H.C. “Joe” Harned had a special birthday on Sept. 6 when he participated in a groundbreaking ceremony that afternoon for the Harned Center for Health Careers at Tacoma Community College.
Current buildings on campus used for training healthcare workers have outlived their design life. Many are cramped and out of date. Lack of space and inadequate equipment causes TCC to turn away some students. This future building, which will cost $39 million, will solve that dilemma by allowing students to learn in a large, modern facility.
The building will face out onto South Mildred Street. Work has begun to the east and west of the building site, where crews are digging 150 geothermal wells. When the building opens, water will be pumped into the wells, which will be about 220 feet deep. The water will circulate through the building, cooling it during warm weather and heating it during the winter.
“This really is a day to celebrate the future and those who made this state-of-the-art building possible,” TCC President Dr. Pamela Transue said. Noting Harned’s 95th birthday, and his presence at the groundbreaking, she observed: “philanthropy must be good for the health.”
Transue noted that the building will prepare students for good jobs in health care fields with much demand for future employees. The public will benefit from the health care they will provide.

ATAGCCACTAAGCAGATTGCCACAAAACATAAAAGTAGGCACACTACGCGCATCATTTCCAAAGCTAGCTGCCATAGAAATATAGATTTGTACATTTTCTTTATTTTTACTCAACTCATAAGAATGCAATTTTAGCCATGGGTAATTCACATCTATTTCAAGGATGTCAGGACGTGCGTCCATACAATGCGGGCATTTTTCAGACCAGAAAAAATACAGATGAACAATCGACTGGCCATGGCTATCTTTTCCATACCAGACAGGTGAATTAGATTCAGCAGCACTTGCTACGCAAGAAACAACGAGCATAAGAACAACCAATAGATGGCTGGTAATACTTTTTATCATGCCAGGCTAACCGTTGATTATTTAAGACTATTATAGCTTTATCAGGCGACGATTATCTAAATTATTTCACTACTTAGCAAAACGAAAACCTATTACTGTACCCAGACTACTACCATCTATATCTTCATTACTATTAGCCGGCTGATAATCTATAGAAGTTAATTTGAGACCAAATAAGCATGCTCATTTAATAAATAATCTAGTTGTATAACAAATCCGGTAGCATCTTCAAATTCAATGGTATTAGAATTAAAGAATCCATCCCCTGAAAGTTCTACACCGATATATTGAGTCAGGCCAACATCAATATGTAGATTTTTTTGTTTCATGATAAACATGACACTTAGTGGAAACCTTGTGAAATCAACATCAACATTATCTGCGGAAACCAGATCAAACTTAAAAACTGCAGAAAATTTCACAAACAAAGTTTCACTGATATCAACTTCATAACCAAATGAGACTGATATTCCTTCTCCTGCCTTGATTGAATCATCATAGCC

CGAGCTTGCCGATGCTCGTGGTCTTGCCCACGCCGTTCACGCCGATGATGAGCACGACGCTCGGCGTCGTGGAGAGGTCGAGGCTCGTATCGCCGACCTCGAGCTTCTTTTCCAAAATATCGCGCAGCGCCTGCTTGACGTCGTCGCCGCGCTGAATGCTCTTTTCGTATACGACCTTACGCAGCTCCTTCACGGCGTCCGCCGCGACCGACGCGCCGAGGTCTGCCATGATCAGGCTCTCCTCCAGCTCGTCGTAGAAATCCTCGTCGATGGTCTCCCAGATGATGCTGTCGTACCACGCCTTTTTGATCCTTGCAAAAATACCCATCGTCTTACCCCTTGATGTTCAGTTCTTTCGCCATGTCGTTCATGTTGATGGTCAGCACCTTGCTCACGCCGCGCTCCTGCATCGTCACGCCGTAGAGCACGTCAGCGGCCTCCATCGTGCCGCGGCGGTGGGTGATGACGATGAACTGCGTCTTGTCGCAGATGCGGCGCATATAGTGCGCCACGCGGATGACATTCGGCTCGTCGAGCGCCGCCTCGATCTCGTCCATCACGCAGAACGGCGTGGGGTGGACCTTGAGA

“Like Joe, TCC has a deep commitment to success.” -TCC President Dr. Pamela Transue
Liz Dunbar, vice chair of the TCC Board of Trustees, noted the project is creating much-needed construction jobs.
State Senator Derek Kilmer said having skilled workers is a key factor that businesses take into account when deciding where to locate. “We want our colleges to be top notch to prepare people for the careers of today and tomorrow.”
Liz Jacks is a principal in NBBJ Architects, which designed the structure. The firm has worked with college staff for five years in planning the project. Some spaces in the building will allow students to gather, providing for a free exchange of ideas on health care careers. Classrooms will be connected, allowing students in various fields of studies to learn about a number of health care topics.
Gardens on the roof will serve not only an environmental purpose but will also provide space for students and faculty to unwind in a tranquil setting.
Harned spent his career renting houses and managing commercial real estate.
Joining him at the ceremony was his friend David Sarno, a former member of the TCC Foundation. Sarno told Harned about the difficulty assembling the needed financing for the building. Harned provided the funds for medical simulation equipment. It was the single largest donation in the school’s history. He has provided much money for scholarships for students at TCC and the University of Puget Sound.
Construction of the building is expected to begin in late October or early November. It is expected to be completed within 18 to 20 months.